Naomi Klein spills the beans on what warmism is all about: “Better” meaning, by her standards, a world in which trade, energy, intellectual property and capitalism are all expunged. Along with the undeniable historically-unprecedented worldwide prosperity it has brought. Naomi Klein: using an alleged warmist crisis to end global trade.
In that context, consider Dim Post’s dim suggestion this morning that NZ should shun a free-trade deal with the world’s largest trading bloc because the deal doesn’t recycle the warmist mantra. :
One thing we should have learned from the TPP [he says] is that we’re entering a period of diminishing returns from free trade deals.
Well, yes, But a positive return is a positive return. Duh.
But there’s also an opportunity cost here [he says].
While all of our diplomats are trying to negotiate lower dairy tariffs to grow our economy they’re not doing anything about climate change…
Ah. Of course.
Droughts and extreme weather events are expensive things. The 2008 drought cost the country about $2.8 billion in one year (the TPPA is supposed to bring in $2 billion over ten years). To avoid entering a period of catastrophic droughts and storms we have to agree on a global reduction of carbon emissions. So that’s something need to be negotiated between states. Y’know – diplomatically. It is so, so stupid that we have all of these diplomats running around trying to eke out trivial gains from trade agreements while ignoring this massive looming crisis that is going to devastate our economy.
He calls this the opportunity cost of free trade myopia. You can see why the adjective describing his posts is “dim.”
First, the 2008 drought—the worst since 1978--had nothing to do with global warming. Dim Post’s post is cunningly written to suggest a link, but of direct links there are none. Droughts have been endured for centuries, and will be endured for centuries more. Worse have been recorded (as “worst since 1978” clearly shows), and will probably be recorded again, but the fact is that the attempt to link droughts to human production of CO2 is fatally flawed. Droughts, floods, storms, hurricanes … none have shown any increase as atmospheric CO2 has risen (although both plant growth and plant tolerance to drought have), and global temperatures themselves have stopped rising for 18 years.
Second, it’s impossible to quantify the gains from free(er) trade, and only bureaucrats would try to. The greatest gain from freer trade is being more closely a part of the worldwide network of division of labour—in which by definition almost literally anything can happen, one result of which is having moved around 138,000 people out of poverty every day for the last 25 years as global markets have become more free.
Third, even if catastrophic global warming were even a thing, why would anyone think that if socialism and severely hampered markets were a disaster at fifteen degrees they would somehow become the world’s saviour at seventeen? Even efforts at fifteen degrees to fight the alleged warming have done more harm than good. But if there really were a catastrophic rise in sea levels and temperatures and more areas were exposed to drought because human beings were producing what they need to stay alive and prosperous, wouldn’t you want the nimblest possible system imaginable to respond to all the unexpected outcomes that would emerge from that? As former Czech president Vaclav Klaus once pointed out, even by their own standards their "apocalypse that isn't" requires not enormous state intervention but intelligent adaptation, and in that a bigger more controlling state can only hinder rather than help.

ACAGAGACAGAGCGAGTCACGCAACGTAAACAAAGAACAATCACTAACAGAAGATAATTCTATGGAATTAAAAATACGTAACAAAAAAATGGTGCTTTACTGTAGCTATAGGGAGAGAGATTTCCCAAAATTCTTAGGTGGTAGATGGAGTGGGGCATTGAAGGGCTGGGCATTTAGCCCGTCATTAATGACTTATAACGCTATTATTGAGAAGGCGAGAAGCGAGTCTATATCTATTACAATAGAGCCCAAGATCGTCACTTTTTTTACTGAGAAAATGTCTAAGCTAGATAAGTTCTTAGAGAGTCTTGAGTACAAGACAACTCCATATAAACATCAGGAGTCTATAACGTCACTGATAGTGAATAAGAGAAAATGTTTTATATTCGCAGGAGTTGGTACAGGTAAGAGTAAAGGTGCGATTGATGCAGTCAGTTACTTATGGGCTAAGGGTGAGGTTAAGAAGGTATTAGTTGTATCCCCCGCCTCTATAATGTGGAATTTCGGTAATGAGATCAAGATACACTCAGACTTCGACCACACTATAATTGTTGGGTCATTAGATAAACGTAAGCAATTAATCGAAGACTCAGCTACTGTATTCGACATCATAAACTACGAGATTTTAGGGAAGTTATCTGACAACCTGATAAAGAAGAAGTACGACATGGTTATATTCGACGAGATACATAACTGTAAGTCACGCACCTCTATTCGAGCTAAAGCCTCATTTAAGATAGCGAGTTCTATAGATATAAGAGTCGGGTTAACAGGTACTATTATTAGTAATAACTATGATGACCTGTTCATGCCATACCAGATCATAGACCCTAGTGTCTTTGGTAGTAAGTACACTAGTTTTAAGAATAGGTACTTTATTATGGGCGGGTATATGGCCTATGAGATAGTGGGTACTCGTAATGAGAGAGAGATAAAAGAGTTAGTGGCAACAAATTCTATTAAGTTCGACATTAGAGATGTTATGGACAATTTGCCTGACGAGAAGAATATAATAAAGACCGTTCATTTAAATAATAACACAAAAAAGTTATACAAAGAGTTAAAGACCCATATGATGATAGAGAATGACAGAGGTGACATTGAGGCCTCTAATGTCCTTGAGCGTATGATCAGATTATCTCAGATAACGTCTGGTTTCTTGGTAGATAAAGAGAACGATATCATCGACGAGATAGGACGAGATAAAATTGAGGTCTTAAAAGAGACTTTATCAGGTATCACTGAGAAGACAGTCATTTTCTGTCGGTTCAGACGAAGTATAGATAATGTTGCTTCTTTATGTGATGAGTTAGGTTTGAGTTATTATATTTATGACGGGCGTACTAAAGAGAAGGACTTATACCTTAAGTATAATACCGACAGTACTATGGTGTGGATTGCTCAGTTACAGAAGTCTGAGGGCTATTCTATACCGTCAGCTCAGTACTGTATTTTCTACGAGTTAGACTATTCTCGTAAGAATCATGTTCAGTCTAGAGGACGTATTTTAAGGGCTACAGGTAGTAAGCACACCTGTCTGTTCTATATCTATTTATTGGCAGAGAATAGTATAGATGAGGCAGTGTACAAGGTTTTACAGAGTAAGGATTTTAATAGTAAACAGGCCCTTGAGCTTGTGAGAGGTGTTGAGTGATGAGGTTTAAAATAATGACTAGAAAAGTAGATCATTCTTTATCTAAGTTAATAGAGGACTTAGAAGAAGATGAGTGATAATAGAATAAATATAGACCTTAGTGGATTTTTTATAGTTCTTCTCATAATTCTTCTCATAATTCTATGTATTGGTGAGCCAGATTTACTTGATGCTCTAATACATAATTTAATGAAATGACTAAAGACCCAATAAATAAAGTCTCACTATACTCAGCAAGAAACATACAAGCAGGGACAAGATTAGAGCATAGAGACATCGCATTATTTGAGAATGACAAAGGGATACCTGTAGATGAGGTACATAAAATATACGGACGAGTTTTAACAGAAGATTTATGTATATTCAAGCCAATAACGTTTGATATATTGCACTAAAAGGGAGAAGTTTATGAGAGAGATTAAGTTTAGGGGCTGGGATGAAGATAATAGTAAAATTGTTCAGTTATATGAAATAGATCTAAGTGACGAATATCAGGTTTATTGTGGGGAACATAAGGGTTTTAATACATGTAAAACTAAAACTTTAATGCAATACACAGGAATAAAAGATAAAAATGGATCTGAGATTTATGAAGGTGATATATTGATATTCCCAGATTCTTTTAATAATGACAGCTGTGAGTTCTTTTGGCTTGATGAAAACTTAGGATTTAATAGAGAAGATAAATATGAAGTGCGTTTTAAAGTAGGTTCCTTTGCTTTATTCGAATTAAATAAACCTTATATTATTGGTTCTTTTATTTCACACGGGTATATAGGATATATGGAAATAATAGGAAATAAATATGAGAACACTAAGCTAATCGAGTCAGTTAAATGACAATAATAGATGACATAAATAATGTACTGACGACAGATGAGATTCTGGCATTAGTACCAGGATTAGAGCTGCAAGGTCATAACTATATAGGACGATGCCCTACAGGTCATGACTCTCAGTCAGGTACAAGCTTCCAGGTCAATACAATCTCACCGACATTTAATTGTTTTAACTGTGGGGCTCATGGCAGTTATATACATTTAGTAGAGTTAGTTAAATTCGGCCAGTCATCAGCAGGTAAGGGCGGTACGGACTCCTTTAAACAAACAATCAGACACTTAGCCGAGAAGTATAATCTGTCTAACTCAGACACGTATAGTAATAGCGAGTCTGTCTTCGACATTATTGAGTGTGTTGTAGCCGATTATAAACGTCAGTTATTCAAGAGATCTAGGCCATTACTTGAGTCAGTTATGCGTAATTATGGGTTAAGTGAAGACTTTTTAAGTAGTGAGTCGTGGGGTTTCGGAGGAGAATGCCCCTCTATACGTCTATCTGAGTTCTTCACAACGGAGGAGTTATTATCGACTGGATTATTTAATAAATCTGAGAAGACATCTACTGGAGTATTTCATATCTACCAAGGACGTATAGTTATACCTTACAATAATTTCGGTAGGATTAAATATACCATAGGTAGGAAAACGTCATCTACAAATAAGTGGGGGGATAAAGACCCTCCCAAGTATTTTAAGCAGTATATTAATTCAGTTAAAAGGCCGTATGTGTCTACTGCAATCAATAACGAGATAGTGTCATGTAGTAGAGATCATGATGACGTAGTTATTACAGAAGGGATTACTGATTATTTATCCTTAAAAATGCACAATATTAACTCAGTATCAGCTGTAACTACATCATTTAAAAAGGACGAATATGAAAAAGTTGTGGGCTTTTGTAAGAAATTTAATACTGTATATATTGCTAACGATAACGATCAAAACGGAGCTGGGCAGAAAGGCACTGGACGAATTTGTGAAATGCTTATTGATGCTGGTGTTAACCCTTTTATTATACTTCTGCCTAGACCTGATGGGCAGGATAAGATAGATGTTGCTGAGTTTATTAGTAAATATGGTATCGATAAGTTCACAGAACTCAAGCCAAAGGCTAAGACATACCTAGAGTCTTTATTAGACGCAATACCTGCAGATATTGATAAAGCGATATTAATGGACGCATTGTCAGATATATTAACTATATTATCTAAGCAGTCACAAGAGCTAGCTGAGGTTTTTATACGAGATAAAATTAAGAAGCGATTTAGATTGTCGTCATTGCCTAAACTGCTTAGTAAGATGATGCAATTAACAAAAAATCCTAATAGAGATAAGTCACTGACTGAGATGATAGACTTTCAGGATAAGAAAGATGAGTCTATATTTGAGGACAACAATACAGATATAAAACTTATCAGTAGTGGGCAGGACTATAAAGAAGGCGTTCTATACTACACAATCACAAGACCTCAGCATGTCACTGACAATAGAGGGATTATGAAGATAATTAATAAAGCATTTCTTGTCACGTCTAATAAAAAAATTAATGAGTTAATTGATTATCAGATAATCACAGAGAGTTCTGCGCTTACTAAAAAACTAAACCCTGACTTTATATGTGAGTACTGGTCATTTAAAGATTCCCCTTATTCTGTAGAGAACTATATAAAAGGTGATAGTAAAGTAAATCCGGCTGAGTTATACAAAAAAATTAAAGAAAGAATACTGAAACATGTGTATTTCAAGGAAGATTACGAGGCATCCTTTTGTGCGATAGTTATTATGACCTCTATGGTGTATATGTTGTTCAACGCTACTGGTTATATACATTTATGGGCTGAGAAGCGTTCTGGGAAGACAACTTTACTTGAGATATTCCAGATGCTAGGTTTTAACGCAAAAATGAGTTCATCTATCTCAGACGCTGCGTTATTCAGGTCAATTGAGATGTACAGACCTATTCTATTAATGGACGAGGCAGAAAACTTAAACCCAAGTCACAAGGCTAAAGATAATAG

Human adaptation, he says, is not the province of either the state or of climatologists; it's carried out by individuals with the freedom to act.
has been relatively stable for the past 5,000 years or more.. It is extremely unlikely that the Greenland and Antarctic ice caps could melt in less than thousands of years. It took millions of years for them to accumulate. And we are quite capable of adapting to sea level rise, look at what the Dutch have done, reclaiming the seabed for farmland. After devastating wars whole cities are rebuilt in a matter of a few years. And if the warming is natural, it seems we would be better served by focusing on adaptation rather than holding back natural trends which are inevitable
what best enables "adaptation to climate both now and in the future" is the "universal adoption of the institutions of the free society." That is, free and open debate and inquiry, the free and unrestricted operation of resources and of the pricing system and of land use, and the free and open use of technology and science to inquire into and adopt new technologies.
As George Reisman has been saying all along, rather than loud and long calls for government "action" -- "action" that consists only on bans or restrictions on private action -- we should let human ingenuity and the price system of the free market work out solutions to whatever problems do arise, in exactly the same way as human ingenuity and the price system of the free market has done in the past. Don Boudreaux at Cafe Hayek says simply enough that when it comes to what governments should do about global warming we should "shrug."
For a species -- us -- whose means of survival consists not in adapting ourselves to nature but by adapting nature to ourselves, it's almost a truism, or should be, that the more control humanity is able to exercise over nature, and the larger the ‘footprint’ we make on the planet, then the better the future is likely to be. Or at least it becomes a truism when you accept that fact about human nature.
In other words, if global warmism were a thing, in contradiction to both Dim and Klein, we would need more capitalism and free trade, not less.
So unless you’re the sort of person who likes to help manufacture a crisis to make a point, let’s try to embrace that freer trade with the EU, eh?